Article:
Help Baby Birds

I've Found a Baby Bird!

Step 4 - Contain the baby

Contain the baby

As you have determined the baby bird is sick, injured, or cannot be reunited with its parents, it will need help. Contain the baby using these guidelines:

  • Line a cardboard box with a soft blanket. If the baby cannot stand well on its own, make a depression in the middle of the blanket about the size of the baby, to create a false nest to keep the baby upright.
  • Poke a few small air holes in the sides of the box.
  • Wear garden/work gloves. Stand behind the baby and place a pillowcase or lightweight towel overtop of it, including its head. (If the baby is small enough to fit in one hand, you can skip the towel and just pick it up directly with gloves). Alternatively, you can place the box upside down over the baby and then shimmy a sheet or piece of cardboard underneath to scoop the baby into the box.
  • Place one hand over each side of the baby's body and lift it into the box you have prepared. If the baby has a sharp beak or talons, be sure to avoid contact with the beak and feet.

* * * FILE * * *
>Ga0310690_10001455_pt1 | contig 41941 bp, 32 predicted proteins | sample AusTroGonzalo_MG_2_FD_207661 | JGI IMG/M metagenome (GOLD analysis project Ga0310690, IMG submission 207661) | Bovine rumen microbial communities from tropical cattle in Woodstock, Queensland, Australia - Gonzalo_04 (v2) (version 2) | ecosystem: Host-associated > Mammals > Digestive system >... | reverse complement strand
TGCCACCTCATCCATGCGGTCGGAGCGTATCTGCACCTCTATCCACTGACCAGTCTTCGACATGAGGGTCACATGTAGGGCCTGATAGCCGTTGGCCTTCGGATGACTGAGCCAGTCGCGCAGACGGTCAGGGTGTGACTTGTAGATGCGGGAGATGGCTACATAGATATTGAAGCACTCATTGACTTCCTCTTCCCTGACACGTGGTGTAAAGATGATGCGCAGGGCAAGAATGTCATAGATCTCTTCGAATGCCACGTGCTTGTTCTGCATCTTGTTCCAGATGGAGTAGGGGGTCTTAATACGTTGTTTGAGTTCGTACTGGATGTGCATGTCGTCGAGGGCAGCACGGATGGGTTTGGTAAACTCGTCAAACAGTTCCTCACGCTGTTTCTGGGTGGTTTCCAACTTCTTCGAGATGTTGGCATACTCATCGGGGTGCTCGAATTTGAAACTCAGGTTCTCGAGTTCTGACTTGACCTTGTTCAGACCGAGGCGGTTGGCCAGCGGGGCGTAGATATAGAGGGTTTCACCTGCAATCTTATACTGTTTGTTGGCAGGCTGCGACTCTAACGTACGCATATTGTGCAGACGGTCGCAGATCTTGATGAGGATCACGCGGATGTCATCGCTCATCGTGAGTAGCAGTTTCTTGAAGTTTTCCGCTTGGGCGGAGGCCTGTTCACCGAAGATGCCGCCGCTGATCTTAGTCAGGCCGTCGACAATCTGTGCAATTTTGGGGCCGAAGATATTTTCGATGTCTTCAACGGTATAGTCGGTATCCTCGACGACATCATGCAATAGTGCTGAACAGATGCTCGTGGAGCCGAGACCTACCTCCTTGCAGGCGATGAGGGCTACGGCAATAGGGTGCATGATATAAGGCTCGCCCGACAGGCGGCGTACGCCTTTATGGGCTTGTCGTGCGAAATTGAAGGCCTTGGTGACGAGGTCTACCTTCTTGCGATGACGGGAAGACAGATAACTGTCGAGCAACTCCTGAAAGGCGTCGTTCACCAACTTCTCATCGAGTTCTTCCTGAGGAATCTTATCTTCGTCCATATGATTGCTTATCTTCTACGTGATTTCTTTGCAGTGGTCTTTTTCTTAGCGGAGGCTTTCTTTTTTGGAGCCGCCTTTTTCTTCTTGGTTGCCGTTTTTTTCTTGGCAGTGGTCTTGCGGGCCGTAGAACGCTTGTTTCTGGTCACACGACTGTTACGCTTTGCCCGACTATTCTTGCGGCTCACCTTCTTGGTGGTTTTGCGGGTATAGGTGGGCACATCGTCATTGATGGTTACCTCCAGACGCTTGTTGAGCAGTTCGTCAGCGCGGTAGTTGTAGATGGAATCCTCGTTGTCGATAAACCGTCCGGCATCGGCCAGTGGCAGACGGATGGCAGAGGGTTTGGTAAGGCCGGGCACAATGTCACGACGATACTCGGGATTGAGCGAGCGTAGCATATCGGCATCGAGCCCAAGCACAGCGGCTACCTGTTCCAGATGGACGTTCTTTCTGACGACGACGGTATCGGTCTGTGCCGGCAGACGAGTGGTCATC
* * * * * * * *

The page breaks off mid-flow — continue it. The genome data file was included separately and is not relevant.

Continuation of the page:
• Once the baby is in the box, remove the pillowcase or towel and close the box lid securely.
  • Place half of the box on top of a heating pad set on low. Keep the box in a quiet place.
  • If the baby is a precocial bird and it is alert and walking around well, you can also provide a small dish of water (heavy enough that the baby will not tip it over). Other babies should not be given food or water until you speak to a wildlife rehabilitator. Baby birds need food frequently during the day, but you should be able to reach a wildlife rehabilitator within 1-2 hours. Baby birds do not typically eat overnight.

As soon as you have contained the baby, contact a wildlife rehabilitator for further advice.

It is very important that you do not hold or play with the baby. Wild birds can die from the stress of handling, and it is also extremely important for baby birds that they do not socialize with humans at a young age, as this can interfere with their normal learning and make it difficult for them to survive in the wild.

It is not legal to keep a wild baby as a pet, nor is it in the animal's best interest. Wildlife rehabilitation facilities are better able to ensure babies are raised with others of the same species, and have access to a proper environment and diet.

For information on how to find a wildlife rehabilitator, continue to Step 5.